OAK RIDGE, Tenn. – Addressing mercury contamination at the Y-12 National Security Complex is one of the Oak Ridge Office of Environmental Management’s (OREM) top priorities.
Fortunately, Oak Ridge is home to some of the world’s foremost researchers and experts on the topic, and they are partnering with OREM on solutions that can be used locally and beyond in the U.S. and other countries.
Watch here to learn more about these top researchers and their partnership with EM.
Large amounts of mercury were used for operations at Y-12 in the 1950s and 1960s. During that time, it entered buildings, soil and the nearby Upper East Fork Poplar Creek. Presently, OREM is investing in research and infrastructure that will advance cleanup targeting the complex element.
"Mercury is a really interesting element," says Teresa Mathews, senior scientist and group leader for Biodiversity and Ecosystem Health at Oak Ridge National Laboratory (ORNL).
Among its many unique attributes, mercury is the only metal that is liquid at room temperature. It also biomagnifies, meaning it becomes more concentrated as it moves up the food chain. That can present environmental and health risks, and it’s also why researchers are consistently testing levels in water and fish.
Once mercury is in the environment, it’s tough to get rid of it.
"Some of these properties that make it so interesting to use actually make it very difficult to remove from the environment," said Mathews.
Researchers at ORNL’s Aquatic Ecology Lab are studying how mercury flows and changes in the environment and waterways. To track mercury, scientists first had to map out the waterways.
"We had to develop a very specific understanding of where are the hotspots of mercury in the system, how is mercury flowing, what are the pathways for flow," said Mathews.
Their research is leading to technologies that can immobilize this slippery and elusive element to keep it from dispersing in the environment. Part of that plan was sending out sorbents, or materials that can absorb mercury in the environment.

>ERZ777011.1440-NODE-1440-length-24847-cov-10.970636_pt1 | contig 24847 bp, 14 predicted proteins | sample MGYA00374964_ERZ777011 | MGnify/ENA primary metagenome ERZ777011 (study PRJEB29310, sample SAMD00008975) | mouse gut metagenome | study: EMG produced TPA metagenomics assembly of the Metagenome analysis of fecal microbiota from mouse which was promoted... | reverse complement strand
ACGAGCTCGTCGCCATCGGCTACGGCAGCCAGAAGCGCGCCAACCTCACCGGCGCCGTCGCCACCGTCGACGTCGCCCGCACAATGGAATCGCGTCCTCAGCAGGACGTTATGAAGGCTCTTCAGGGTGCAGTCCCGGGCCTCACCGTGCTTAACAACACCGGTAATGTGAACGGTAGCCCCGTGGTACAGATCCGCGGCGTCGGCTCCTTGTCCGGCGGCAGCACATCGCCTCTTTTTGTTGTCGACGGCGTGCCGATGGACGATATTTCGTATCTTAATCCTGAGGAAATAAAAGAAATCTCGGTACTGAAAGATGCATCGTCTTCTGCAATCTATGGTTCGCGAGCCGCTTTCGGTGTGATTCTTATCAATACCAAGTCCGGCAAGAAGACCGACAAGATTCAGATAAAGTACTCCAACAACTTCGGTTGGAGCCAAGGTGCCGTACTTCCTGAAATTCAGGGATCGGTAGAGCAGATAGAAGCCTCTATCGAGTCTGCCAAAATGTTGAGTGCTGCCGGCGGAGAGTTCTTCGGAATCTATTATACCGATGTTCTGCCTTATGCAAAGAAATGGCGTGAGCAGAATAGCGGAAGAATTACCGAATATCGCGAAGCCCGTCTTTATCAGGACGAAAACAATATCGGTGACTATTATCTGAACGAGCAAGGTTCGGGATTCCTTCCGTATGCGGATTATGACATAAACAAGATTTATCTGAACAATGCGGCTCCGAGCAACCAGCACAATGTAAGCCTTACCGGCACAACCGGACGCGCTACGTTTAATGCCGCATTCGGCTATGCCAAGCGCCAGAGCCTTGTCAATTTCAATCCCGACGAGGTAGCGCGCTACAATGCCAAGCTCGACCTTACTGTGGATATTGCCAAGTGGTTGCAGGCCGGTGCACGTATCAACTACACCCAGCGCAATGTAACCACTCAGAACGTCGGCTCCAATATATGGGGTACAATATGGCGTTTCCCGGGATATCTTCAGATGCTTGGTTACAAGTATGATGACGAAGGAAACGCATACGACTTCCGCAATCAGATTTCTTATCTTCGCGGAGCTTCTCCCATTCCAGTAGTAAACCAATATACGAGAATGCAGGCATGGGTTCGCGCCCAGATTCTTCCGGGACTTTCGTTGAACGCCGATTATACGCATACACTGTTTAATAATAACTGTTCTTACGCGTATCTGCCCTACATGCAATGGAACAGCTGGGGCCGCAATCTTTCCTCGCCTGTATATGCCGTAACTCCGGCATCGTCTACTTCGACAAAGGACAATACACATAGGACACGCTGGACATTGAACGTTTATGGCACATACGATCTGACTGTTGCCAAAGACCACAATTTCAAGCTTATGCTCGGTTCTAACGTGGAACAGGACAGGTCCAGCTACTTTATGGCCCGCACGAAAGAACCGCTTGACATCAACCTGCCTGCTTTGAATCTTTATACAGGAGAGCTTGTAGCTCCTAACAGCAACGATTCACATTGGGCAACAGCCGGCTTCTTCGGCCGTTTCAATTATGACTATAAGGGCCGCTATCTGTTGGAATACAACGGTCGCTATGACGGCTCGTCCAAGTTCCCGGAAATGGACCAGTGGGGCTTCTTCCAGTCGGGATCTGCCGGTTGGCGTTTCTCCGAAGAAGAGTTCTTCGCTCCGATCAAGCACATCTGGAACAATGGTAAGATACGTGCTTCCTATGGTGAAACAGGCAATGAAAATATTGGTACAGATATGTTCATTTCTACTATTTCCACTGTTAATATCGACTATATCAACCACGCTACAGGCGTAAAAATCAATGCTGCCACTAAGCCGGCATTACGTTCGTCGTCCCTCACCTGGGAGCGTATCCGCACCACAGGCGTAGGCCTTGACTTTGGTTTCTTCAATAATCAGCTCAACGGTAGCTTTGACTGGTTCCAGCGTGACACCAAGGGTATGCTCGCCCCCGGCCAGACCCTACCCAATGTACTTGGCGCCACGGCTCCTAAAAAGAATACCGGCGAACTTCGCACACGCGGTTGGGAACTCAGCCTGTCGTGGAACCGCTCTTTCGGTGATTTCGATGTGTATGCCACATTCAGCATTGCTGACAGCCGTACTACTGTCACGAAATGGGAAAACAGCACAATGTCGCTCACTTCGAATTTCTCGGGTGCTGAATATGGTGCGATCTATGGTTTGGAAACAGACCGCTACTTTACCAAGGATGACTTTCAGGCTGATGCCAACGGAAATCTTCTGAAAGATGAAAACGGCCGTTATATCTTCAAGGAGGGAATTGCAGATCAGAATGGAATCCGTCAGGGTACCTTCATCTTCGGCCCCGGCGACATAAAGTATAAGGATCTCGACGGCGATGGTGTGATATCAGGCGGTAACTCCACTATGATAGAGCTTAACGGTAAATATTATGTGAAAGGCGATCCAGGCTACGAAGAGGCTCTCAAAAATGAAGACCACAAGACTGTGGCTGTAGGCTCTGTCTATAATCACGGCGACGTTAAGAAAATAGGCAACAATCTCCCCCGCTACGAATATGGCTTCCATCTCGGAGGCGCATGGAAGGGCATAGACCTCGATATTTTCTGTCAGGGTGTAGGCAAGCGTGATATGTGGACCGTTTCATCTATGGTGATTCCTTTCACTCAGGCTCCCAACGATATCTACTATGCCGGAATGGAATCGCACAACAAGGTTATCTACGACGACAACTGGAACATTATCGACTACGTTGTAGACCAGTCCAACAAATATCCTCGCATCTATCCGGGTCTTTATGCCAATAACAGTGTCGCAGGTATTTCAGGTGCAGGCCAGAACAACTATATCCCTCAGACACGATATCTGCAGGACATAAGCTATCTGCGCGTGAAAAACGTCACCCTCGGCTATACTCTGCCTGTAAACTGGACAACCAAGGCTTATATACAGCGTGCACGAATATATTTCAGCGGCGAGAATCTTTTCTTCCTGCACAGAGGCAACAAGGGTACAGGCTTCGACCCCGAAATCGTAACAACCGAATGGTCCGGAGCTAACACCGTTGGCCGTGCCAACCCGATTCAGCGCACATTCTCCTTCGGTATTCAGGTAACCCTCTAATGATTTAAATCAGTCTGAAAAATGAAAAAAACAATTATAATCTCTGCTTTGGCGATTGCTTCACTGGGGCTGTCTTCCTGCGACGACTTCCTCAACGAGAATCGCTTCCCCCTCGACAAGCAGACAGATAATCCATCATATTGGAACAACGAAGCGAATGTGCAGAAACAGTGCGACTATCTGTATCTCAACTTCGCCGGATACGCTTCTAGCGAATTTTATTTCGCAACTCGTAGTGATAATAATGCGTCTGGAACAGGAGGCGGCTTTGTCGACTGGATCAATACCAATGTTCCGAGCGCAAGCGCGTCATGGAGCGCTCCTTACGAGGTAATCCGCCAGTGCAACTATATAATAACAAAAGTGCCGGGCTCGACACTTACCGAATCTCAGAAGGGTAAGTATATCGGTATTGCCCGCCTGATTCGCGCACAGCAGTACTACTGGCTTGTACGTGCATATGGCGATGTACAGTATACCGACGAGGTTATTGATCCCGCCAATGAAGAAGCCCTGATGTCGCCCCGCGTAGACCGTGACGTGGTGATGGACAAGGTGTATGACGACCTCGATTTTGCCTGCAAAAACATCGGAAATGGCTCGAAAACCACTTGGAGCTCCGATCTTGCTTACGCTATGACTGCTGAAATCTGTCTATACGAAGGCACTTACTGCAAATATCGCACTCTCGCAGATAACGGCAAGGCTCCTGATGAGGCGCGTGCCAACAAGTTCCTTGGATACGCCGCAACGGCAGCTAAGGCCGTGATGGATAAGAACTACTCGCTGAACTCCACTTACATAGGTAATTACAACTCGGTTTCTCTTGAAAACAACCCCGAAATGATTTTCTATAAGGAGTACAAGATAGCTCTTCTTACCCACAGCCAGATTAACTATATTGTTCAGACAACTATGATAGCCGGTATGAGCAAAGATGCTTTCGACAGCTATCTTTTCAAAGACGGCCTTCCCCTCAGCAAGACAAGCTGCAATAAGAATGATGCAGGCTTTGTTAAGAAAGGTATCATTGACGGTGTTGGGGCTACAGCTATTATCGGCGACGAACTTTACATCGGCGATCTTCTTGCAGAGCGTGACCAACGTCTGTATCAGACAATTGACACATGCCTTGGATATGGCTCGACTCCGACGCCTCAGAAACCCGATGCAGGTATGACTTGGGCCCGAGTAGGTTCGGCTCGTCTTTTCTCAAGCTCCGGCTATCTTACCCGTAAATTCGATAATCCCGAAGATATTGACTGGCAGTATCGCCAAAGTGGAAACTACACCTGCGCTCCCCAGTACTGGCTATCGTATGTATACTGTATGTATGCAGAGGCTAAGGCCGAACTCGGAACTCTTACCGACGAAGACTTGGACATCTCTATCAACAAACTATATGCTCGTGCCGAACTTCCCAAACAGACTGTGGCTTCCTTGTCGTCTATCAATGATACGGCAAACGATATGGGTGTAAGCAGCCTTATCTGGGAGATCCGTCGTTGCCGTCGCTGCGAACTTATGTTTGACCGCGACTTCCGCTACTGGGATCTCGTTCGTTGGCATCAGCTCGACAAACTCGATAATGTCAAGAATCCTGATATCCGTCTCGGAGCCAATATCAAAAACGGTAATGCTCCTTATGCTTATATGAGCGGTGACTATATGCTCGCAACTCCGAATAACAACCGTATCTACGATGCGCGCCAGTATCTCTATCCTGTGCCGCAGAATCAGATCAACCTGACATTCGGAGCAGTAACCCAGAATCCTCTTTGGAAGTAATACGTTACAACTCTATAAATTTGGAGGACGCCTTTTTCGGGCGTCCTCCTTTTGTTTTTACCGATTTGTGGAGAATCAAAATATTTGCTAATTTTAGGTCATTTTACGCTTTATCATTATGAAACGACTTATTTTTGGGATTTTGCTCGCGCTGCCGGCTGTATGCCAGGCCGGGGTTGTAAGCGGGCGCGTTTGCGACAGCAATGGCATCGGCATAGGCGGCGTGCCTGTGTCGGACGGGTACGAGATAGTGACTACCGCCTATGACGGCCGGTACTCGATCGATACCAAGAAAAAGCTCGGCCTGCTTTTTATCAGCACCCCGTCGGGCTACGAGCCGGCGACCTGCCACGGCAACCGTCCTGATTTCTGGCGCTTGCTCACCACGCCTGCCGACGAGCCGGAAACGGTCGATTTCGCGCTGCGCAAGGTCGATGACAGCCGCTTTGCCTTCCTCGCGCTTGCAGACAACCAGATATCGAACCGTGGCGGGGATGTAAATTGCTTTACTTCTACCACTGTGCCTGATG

A long-term study is underway. The sorbents were deployed, and researchers are studying which materials have the highest effectiveness after a year.
ORNL has assembled a diverse team to make headway on technology development, modeling and research that will lead to advances in Oak Ridge’s cleanup. With mercury advisories for fish in all 50 states, the work will also be beneficial nationwide.
"We can't just have one set of expertise,” said Mathews. “We really need to be leveraging on the expertise of many diverse fields and that is the strength of working at a national lab.”
Mapping the water flow, tracking mercury and developing models takes all sorts of experts from chemists to ecologists to climatologists and more.
Together, they are working to better understand how mercury moves and changes in the environment. Equipped with that knowledge, OREM will be able to use the right technology to control the element and eliminate it from the environment to keep Oak Ridge safe.
OREM is constructing its Mercury Treatment Facility at Y-12. When operational, it will allow crews to address the largest sources of mercury at Y-12, while helping prevent it from entering the East Fork Poplar Creek and traveling offsite. The facility is designed to treat up to 3,000 gallons of water per minute and includes a 2 million-gallon storage tank to collect stormwater.
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